The Psychomorphology of the Clitoris
We have long realized that in women the development of sexuality is complicated by the task of renouncing that genital zone which was originally the principal one, namely, the clitoris, in favour of a new zone -- the vagina. Sigmund Freud, "Female Sexuality"
Freud considered the clitoris a problem. From Anne Koedt's early feminist critique, "The Myth of the Vaginal Orgasm," to Thomas Laqueur "Amor Veneris, Vel Dulcedo Appeletur," critics have elucidated the strategies whereby Freud attempted to reconcile women's physiology with a heterosexual imperative. His theory -- that in the oedipal phase the female child must renounce clitoral stimulation in favor of vaginal penetration -- secures phallic privilege by imposing a cultural solution on what he deemed a biological "problem." Such psychosexual adaptation is enabled by Freud's equation between the clitoris and the penis, an equivalence that simultaneously is physiological (the clitoris and penis are analogous in structure and function), psychological (both indicate an active masculine aim), and metaphorical (during the infantile "phallic" stage, "the little girl is a little man": "Femininity" 104).
For Freud, the clitoris also is linked inextricably to "lesbianism." Female resistance to forgoing pleasure in the clitoris is associated with an inability to replace the first object of desire, the mother, with the more proper object, the father. Just as vaginal satisfaction is the developmental sign of mature heterosexuality, clitoral attachment is the symptom of a recalcitrant, immature homoerotic desire. Retrospectively, every woman moves through a psychosexual stage in which her clitoris threatens fixation on homoerotic objects; "lesbians" fail to follow the dictates of culture, narcissistically remaining attached to "anatomy" and "mother" and projecting their envy of the male organ onto their own "phallic" genitality. A system of equivalences, whereby the penis=the clitoris= lesbianism=penis envy, sets up a smooth continuity among terms, the effect of which is a transposition of bodily organs by psychic states. The enclosed circu-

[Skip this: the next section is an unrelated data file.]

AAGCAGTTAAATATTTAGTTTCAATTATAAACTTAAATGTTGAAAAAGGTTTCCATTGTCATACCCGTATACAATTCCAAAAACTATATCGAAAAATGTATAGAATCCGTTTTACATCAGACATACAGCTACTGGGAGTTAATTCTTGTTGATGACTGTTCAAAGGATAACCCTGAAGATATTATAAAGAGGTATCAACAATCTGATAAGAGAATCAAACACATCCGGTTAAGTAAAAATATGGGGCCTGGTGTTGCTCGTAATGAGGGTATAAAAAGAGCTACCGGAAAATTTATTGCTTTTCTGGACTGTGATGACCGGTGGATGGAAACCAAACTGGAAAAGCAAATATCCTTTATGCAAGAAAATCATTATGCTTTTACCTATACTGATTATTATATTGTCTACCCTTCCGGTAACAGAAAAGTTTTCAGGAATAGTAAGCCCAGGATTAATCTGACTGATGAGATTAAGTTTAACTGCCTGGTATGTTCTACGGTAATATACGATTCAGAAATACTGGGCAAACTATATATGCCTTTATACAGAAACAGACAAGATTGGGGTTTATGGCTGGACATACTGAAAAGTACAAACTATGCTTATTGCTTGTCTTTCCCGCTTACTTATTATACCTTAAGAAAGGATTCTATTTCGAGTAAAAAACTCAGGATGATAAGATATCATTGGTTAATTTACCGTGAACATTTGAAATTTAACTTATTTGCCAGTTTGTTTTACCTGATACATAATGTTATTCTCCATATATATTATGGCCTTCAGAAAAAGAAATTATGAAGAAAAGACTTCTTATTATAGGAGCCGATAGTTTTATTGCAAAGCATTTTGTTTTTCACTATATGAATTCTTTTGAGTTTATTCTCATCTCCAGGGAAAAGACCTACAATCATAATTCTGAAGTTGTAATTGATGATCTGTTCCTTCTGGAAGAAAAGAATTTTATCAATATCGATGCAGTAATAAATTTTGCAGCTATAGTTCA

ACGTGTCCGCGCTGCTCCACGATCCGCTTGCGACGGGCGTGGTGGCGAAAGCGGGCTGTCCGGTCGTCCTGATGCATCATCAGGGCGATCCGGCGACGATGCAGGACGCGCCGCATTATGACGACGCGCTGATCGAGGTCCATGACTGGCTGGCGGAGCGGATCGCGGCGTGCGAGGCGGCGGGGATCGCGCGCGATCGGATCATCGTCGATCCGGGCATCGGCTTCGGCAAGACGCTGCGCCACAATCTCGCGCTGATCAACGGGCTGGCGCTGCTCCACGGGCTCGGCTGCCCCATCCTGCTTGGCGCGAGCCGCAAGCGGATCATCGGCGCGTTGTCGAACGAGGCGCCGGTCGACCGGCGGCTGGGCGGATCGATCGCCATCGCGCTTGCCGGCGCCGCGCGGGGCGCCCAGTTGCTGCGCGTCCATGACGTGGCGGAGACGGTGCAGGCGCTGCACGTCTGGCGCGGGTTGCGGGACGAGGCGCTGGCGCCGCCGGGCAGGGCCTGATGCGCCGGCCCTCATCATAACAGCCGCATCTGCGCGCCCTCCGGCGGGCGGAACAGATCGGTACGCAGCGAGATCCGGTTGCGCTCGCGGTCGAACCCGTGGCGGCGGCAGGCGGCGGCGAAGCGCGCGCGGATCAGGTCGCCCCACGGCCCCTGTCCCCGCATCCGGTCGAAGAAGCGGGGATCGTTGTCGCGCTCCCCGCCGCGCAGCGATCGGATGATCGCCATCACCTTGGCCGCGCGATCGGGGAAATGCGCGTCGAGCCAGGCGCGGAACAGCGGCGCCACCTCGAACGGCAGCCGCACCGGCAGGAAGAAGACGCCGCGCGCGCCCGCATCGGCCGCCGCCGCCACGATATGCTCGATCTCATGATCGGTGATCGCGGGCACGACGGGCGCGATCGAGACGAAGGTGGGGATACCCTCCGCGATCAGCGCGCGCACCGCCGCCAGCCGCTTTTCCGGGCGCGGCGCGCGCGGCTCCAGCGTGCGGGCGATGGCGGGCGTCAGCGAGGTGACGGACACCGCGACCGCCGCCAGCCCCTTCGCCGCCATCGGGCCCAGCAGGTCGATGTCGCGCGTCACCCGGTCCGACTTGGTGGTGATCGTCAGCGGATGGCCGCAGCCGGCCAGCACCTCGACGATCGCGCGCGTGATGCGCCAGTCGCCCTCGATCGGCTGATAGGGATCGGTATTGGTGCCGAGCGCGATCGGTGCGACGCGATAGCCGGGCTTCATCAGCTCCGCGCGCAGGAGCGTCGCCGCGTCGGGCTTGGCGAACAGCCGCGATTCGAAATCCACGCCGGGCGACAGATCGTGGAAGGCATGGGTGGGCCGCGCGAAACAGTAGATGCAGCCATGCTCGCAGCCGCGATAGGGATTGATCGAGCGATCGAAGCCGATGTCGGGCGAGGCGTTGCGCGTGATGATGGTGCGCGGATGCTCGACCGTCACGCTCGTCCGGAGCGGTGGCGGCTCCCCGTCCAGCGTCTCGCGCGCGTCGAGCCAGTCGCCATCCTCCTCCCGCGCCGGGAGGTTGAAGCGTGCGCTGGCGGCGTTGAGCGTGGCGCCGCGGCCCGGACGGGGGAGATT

Valerie Traub, "The Psychomorphology of the Clitoris," GLQ: A Journal of Lesbian and Gay Studies 2 ( 1995):81-113. Reprinted by permission. Editors' note: The reference list for this chapter was culled from the bibliography for the original volume of GLQ.